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Shabbat Parashat Korach 5773

P'ninat Mishpat: The Return of Equipment that Was Given or Lent part I

(from rulings of the Eretz Hemdah-Gazit Rabbinical Courts)

Case: The plaintiffs (=pl) daughter-in-law (=dil) worked in a preschool run by the defendant (=def). Over the years, pl presented the school with thousands of shekels of equipment. After several years, dil left the school and the field of early childhood, after which pl demanded return of the equipment. Def objected, as she viewed the equipment as a donation, based on which she had thrown out old but usable equipment. Pl insists that she told def before the donations began and over the years that it was just on loan. At some point, pl threatened def that she would bring workers to take the equipment, relenting only when def agreed to sign a letter acknowledging the equipment was a loan that would be returned if and when a close relative of pl would start a preschool. A year later, pl’s daughter planned to open a preschool. Def sent some equipment in a manner that pl describes as too late (allegedly contributing to the inability of the daughter to open the pre-school), partial, and damaged. Pl now demands payment for the lent materials, which she thinks are no longer in good enough condition to take back.

    

Ruling: Def insists that pl did not clearly state before giving the equipment that it was a loan during dil’s employment. She does not preclude the possibility that this was pl’s intention, at some point. She acknowledges that pl’s son said that pl made it clear to him at some point that this was her intention, and def admits he is very honest.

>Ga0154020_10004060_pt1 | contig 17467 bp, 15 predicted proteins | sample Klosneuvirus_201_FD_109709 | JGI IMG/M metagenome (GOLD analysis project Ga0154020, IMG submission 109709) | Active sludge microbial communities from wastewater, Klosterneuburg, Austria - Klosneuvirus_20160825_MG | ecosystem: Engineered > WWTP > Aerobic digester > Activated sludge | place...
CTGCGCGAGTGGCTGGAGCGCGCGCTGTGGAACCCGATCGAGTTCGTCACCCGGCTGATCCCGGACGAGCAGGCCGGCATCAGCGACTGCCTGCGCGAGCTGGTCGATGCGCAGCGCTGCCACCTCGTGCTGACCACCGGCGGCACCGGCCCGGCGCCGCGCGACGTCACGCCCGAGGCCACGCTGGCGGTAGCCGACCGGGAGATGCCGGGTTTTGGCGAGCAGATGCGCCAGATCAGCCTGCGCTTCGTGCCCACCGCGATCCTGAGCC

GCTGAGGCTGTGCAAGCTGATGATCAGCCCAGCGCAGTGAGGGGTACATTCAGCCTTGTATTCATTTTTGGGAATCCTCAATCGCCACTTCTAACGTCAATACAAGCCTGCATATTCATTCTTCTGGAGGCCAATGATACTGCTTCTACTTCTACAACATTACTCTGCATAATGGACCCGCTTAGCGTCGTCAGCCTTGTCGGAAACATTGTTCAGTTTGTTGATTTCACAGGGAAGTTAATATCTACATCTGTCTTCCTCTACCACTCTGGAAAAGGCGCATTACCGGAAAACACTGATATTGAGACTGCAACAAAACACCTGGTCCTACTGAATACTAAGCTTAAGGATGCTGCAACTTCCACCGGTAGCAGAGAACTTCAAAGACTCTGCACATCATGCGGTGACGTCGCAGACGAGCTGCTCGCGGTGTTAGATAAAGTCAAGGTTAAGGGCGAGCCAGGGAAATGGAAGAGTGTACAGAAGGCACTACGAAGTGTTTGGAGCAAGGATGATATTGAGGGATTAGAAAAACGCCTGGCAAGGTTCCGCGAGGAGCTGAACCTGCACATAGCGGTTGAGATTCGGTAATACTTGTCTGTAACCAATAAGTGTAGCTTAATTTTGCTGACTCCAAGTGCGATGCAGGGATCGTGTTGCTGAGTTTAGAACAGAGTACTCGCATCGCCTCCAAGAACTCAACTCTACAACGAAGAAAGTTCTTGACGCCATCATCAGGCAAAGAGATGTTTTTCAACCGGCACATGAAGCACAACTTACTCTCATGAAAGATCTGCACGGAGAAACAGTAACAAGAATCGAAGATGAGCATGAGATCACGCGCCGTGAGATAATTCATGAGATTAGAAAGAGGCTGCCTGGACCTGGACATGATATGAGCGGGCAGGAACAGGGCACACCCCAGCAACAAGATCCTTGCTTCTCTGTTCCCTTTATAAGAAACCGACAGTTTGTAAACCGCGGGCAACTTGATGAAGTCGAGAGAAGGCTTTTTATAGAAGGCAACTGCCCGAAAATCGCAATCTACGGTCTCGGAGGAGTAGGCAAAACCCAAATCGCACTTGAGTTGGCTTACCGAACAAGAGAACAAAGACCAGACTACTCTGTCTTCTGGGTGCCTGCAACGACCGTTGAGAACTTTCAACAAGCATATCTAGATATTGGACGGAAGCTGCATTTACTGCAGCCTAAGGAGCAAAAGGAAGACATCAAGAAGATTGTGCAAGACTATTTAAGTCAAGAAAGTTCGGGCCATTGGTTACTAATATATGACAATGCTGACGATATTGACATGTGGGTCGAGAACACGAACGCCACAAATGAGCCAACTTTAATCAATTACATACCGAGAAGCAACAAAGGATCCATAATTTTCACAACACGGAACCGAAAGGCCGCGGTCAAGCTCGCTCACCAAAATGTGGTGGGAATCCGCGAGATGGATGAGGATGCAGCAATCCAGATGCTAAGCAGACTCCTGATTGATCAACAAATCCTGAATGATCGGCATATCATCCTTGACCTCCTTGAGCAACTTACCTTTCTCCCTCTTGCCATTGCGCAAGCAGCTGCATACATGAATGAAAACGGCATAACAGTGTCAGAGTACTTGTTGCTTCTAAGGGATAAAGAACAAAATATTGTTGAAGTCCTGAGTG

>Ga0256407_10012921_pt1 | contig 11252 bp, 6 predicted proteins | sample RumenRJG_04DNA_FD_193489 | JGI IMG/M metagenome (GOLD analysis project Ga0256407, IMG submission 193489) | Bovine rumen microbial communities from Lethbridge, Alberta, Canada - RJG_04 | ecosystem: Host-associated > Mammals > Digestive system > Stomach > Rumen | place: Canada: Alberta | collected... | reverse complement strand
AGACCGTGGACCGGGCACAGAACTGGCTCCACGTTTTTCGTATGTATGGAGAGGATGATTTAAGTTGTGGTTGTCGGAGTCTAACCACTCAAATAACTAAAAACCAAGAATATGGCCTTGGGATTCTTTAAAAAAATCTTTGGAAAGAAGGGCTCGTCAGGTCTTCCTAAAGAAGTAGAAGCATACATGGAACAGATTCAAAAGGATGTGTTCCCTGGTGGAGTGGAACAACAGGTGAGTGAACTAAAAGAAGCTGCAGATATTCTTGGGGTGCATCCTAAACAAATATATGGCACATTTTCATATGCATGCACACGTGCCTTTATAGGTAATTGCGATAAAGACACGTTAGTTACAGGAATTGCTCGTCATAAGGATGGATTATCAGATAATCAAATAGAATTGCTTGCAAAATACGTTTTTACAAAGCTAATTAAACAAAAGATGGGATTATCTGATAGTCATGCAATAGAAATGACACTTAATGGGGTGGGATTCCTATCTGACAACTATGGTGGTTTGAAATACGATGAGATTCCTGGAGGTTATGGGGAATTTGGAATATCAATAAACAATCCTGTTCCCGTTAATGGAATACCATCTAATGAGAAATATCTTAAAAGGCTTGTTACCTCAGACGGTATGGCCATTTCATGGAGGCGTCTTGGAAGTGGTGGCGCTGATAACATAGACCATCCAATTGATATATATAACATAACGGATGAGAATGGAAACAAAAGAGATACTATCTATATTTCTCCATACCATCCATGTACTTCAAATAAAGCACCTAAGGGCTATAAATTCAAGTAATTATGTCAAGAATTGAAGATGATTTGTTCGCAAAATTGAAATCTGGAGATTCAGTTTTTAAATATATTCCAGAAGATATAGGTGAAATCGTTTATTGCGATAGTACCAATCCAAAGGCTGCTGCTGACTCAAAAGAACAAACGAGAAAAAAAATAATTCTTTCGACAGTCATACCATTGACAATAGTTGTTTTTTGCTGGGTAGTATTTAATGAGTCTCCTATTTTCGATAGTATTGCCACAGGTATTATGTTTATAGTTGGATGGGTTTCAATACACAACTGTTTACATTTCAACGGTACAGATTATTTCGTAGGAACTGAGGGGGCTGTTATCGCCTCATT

There is a general rule that devarim shebalev (thoughts one did not stipulate) are not impactful in interactions with others (Kiddushin 49b). The question is whether that is because the other side can deny he had that intention or whether an intention alone is valueless even if it can be proved that it existed. This is relevant here if def believes pl’s son about his mother’s intention. This point is the subject of a machloket between Rishonim (see Mordechai, Ketubot 254) and Acharonim (see Chelkat Mechokek 42:4 and Chacham Tzvi 115). The more accepted opinion is that devarim shebalev do not impact an agreement even if they existed. In this case, pl’s case is strengthened by the opinion cited in the Rama (Choshen Mishpat 207:4) that regarding presents, devarim shebalev count. Furthermore, def does not dismiss the possibility that pl expressed her intentions, just that it was in a manner that she either did not hear or did not internalize. Furthermore, it is not clear that our case is one of devarim shebalev, which is usually employed to undo a transaction that occurred under certain circumstances. In this case, according to pl, there never was a present.

While it would be difficult for pl to extract money based on her claimed but unproven intentions, def’s written admission is pertinent. One is not able to claim that a signed, written admission is invalid based on different claims that it was not sincere (Shulchan Aruch, CM 81:17). Therefore, beit din holds def to the contents of the admission (that the equipment was borrowed) according to its conditions (that the lending period was until pl’s close relative opens a pre-school).

[We will continue next week with other elements of the case.]

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Refuah Sheleimah

for

Rabanit Itah bat Chana

Ehrenreich

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Iyar 6, 5773

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